Here was a woman who has met national leaders like Bose, Gandhi and Nehru (to state a few) personally. Here was a woman who was so brave and selfless that she decided to become a soldier. Here was a woman who literally took a bullet for our country. Here was a woman who was still giving to the society in some way or the other to people. Here was a woman who was living her life to the fullest. What can you do to such a woman? You sit humbled before her because you can’t thank her enough. We all have an ingrained respect for war heroes and army veterans. We look up to them. But when we meet one of them and see how they have a heart of gold, all we can do is learn from their humanity and hope to take that lesson with us for
lifelong. It was a truly enriching experience. The hospitality extended by her even at the age of 92 years left us speechless and emotional.
On the whole it was a memorable day for me and my parents, that too on a Republic Day. I am giving below a brief sketch of her life.
Who is Saraswathi Rajamani?
Saraswathi Rajamani was born in Burma, in a family of freedom fighters, in 1927. Her father, an affluent miner from Trichy, was a staunch supporter of the freedom struggle; he settled down in Burma to escape arrest by the British authorities.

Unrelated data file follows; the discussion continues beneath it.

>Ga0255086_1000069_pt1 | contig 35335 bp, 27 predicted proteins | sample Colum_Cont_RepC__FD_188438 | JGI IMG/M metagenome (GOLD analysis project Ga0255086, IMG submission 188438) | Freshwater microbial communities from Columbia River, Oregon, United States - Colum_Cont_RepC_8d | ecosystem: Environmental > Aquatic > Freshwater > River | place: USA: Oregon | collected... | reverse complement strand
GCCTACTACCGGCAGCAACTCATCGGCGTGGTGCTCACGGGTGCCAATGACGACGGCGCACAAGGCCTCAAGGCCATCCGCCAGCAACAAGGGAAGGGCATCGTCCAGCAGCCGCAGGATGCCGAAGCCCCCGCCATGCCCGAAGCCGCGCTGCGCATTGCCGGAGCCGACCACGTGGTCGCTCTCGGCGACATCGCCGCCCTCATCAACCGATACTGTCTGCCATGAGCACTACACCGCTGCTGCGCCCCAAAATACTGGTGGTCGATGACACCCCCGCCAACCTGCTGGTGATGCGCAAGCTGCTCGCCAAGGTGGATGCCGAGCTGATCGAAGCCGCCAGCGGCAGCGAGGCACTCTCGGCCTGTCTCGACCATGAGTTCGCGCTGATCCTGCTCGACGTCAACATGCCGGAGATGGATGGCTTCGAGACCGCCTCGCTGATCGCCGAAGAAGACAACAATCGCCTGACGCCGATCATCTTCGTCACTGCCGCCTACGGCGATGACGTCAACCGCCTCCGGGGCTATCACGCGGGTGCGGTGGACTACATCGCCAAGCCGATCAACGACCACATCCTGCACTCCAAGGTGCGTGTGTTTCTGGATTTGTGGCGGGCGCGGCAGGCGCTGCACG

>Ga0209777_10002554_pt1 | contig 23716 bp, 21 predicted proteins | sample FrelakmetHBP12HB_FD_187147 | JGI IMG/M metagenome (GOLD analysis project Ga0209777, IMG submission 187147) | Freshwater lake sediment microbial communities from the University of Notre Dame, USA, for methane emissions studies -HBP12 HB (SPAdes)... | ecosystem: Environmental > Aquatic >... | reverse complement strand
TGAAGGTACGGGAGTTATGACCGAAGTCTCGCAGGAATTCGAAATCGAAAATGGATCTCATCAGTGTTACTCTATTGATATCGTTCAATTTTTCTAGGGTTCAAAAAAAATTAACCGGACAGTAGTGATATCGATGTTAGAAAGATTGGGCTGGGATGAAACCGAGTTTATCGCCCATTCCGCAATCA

Rajamani grew up in a liberal household where there was little to no restrictions for the girls. As Rajamani grew up, she started hearing a lot about Netaji and his INA. While she had always supported the nationalist movement wholeheartedly, it was Netaji’s powerful words that kindled a fervour in her to fight for her nation.
She was just 16 when Bose visited Rangoon at the height of World War II to collect funds and recruit volunteers for INA. Unlike Gandhi ji and the Indian National Congress, Bose urged everyone to take up arms to liberate India from British rule. Deeply impressed with his fiery speech, Rajamani removed all her expensive gold and diamond jewellery and donated it to the INA.
This magnanimous action did not fail to attract the attention of Bose who, on enquiring, found out that Rajamani was the daughter of one of the wealthiest Indians in Rangoon. The very next day, he arrived at Rajamani’s
residence to return all the jewellery.
On meeting Rajamani’s father, Bose said, “Due to her innocence, she gave away all her jewellery. So, I have come to return it.”
While her father, a freedom fighter who had himself made massive donations to Bose’s cause, simply smiled in reply, an indignant Rajamani said, “They are not my father’s, they are mine. I gave all of them to you, and I will not take them back.”